The mystery about what was going to be revealed at said event was somewhat spoilt by the extensive press coverage from CES 09, including a preview of Windows 7 and some enhancements for Windows Live Messenger, but they revealed all to us (and a webstream) anyway.
So now you’ll be wanting to know what exciting new improvements there are to Windows 7….
Well, press Windows+P and it’ll give you an iconified easy way of redirecting your display to your monitor, or a projector (if you have one attached).
Honestly, that was the only new feature I could see, and I was only shown that at the very end by an eager Microsoft person.
They also did promise multi-touch facilities for touchscreen displays, which would be rather nifty, but since it requires the upgrade to either a touchscreen monitor or a new touch-sensitive laptop, it’s not an easy upgrade.
There were other “new” features that they showed us, including
- the background of the Media Centre can show all your album covers in a wall-like surrounding, which is slightly niftier than Apple’s CoverFlow version
- they excitedly promised that the Media Player had all the codecs you’d need to play most videos. Erm… shouldn’t that be a basic feature, not an improvement?
- if you’re running on battery power, your screen will dim automatically after 30 seconds of non-use. If you press a button to indicate it shouldn’t do that, it’ll delay that to sixty seconds next time.
- Right click on an enlarged icon in the Quick Launch taskbar, and it’ll automate to your most frequent tasks. Which meant a frequently-visited-sites list in Internet Explorer, and the ability to change your user status in Windows Live Messenger. Because it’s never been able to do that before.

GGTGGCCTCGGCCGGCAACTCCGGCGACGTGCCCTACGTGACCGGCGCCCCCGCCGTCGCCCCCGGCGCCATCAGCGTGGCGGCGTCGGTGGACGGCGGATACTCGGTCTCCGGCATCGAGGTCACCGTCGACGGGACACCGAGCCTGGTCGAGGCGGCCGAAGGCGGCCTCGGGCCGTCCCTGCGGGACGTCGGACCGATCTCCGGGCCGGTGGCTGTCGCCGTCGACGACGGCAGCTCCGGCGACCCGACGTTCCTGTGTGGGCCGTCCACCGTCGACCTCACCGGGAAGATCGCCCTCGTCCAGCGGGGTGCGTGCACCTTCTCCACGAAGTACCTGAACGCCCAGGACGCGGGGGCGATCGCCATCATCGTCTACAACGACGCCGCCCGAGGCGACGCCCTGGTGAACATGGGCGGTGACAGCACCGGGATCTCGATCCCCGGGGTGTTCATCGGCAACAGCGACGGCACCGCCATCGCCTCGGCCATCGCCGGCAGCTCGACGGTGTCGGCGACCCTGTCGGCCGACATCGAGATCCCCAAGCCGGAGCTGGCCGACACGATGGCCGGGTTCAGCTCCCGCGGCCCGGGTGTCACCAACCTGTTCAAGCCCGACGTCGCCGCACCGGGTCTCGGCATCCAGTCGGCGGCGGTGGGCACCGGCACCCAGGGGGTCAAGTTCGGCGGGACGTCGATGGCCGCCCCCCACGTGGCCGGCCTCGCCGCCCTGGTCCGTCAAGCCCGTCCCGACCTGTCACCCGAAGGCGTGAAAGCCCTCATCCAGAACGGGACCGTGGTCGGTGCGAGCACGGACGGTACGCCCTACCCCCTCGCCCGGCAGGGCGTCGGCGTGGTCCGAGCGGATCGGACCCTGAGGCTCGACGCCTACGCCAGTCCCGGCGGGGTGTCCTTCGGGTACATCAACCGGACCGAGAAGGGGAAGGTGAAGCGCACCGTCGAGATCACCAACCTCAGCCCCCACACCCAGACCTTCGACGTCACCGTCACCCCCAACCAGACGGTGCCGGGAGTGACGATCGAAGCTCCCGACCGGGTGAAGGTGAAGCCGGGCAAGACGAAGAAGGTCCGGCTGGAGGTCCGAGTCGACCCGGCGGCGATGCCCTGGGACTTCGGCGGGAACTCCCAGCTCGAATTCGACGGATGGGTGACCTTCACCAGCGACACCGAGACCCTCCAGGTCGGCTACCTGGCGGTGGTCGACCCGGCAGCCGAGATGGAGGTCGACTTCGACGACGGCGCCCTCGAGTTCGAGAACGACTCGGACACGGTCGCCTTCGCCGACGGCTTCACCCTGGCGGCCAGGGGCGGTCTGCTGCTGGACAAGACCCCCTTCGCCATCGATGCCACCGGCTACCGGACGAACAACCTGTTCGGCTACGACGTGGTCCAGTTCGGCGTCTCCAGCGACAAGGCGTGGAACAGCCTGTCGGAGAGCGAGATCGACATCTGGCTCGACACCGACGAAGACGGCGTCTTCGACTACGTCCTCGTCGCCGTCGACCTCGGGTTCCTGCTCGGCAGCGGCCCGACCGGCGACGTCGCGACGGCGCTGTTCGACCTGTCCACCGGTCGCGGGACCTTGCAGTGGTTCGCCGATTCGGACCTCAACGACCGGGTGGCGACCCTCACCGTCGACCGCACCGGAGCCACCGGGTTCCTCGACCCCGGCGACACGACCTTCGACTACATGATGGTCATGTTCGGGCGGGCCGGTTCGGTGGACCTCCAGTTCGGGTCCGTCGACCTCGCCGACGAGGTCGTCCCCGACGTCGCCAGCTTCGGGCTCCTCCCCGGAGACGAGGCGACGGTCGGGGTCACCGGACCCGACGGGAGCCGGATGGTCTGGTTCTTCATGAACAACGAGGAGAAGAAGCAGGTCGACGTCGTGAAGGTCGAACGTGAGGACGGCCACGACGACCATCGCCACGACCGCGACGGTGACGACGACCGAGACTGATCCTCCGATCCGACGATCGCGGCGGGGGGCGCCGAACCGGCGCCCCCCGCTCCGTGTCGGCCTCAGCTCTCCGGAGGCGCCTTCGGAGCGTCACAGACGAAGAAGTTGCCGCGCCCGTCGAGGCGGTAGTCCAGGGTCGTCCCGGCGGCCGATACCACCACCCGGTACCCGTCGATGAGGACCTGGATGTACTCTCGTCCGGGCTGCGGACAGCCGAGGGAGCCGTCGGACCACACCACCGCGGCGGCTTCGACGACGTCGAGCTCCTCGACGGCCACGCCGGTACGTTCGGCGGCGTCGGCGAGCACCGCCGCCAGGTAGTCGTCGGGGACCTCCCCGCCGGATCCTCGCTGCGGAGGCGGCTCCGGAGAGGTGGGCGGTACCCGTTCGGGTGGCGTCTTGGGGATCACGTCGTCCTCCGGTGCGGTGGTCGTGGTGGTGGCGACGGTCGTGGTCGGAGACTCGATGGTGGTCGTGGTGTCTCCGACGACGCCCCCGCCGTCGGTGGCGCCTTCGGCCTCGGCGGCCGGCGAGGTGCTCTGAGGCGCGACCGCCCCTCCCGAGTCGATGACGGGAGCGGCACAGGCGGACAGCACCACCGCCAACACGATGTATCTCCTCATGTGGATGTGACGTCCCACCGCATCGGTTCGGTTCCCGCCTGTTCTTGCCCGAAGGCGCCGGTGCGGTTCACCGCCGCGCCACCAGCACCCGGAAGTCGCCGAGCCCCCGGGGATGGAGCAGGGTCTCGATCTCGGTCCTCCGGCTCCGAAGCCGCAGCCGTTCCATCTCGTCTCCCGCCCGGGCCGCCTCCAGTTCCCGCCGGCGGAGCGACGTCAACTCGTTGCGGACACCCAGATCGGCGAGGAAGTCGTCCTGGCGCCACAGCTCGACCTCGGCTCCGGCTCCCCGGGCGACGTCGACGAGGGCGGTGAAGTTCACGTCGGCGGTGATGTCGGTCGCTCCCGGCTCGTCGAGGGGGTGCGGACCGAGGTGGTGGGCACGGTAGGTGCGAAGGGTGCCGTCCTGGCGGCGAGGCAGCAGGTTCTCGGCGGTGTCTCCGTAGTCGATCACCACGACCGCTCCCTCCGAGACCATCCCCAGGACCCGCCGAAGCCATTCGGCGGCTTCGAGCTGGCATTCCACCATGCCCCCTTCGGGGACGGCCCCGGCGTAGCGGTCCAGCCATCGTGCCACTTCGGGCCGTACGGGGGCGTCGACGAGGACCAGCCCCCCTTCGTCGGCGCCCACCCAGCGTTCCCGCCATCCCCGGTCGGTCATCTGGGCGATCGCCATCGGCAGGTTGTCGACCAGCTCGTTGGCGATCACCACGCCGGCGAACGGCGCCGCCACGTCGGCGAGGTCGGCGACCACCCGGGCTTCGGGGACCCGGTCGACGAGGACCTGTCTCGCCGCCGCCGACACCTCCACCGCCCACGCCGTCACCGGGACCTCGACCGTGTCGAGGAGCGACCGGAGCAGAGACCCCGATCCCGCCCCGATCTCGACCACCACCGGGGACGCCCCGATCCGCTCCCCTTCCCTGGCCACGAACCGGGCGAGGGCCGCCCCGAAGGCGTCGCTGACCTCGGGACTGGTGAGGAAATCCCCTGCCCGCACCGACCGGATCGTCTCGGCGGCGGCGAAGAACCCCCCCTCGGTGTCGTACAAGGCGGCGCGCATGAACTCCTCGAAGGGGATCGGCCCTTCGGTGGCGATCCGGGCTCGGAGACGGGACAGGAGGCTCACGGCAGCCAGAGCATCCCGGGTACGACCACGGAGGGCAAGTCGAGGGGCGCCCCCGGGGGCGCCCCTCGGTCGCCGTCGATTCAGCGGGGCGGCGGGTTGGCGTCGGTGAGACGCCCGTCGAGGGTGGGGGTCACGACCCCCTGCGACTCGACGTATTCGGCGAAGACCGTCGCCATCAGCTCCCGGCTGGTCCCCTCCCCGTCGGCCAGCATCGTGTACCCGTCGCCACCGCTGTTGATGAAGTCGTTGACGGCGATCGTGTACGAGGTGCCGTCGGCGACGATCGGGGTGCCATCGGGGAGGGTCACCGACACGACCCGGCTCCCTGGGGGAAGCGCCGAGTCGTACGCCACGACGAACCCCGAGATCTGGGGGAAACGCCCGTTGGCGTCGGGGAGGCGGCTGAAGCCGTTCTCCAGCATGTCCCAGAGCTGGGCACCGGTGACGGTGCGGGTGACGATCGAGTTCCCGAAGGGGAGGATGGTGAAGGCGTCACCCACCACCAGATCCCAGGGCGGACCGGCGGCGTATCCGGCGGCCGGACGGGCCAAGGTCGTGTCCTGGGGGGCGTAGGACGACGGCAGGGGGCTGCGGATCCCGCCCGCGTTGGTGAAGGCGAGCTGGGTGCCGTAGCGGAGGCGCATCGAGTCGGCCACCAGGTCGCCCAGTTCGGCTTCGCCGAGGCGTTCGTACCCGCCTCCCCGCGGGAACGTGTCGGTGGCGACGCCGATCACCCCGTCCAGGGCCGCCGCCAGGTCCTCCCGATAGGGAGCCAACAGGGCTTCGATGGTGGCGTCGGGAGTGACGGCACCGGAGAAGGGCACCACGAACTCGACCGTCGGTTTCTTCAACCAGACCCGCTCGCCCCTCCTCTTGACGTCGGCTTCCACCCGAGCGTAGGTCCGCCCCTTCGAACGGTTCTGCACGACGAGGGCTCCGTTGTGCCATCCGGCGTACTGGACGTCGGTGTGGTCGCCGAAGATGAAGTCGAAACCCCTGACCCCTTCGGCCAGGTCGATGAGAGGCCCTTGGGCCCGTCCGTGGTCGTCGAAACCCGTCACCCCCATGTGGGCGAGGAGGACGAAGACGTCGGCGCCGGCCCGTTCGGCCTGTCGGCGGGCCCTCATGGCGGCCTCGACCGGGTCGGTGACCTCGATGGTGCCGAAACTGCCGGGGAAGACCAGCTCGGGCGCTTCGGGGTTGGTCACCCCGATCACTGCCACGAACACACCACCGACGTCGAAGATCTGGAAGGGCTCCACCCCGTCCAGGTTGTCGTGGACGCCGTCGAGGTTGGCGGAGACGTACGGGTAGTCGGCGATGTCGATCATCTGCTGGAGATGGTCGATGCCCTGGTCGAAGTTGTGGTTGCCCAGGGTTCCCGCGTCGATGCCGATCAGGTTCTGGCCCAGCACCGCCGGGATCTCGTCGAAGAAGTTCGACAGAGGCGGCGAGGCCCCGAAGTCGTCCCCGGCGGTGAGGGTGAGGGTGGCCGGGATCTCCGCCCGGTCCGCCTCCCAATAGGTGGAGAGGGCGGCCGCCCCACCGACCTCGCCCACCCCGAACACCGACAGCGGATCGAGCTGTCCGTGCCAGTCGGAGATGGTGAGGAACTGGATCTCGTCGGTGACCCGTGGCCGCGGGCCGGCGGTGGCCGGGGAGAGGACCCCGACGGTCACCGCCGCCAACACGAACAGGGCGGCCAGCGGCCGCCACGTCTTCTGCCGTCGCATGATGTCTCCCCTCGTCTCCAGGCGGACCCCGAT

I’m being unfairly scathing, and there are probably tons of wee little tricks like that, but when you’re asking people to jump from Vista to Windows 7 in these credit-crunch cash-strapped recession/depression times, you’ll have to promise a lot more than bigger user icons and a screen that automatically dims after 30 seconds to get people to pay £50 or whatever.
Windows Live Messenger
A lot of this presentation was spent merely reminding us of the wide range of Live services, which to be honest seemed no different to any other Web 2.0-friendly service from Google, Facebook or Yahoo. The only innovation I could see – and this is quite a genuinely useful one – is that photos tagged with a certain person on Windows Live Photo Album would be tagged as such when you upload it to Windows Live Photo Album.
Then at the end, they let slip the possibility that with the connection made between Facebook and Windows Live, you might be able to export your Facebook status updates and the like via Windows Live to an RSS feed for all to see. Given I spent an hour trying to figure out how to do this before giving up, it could be a handy feature for the future.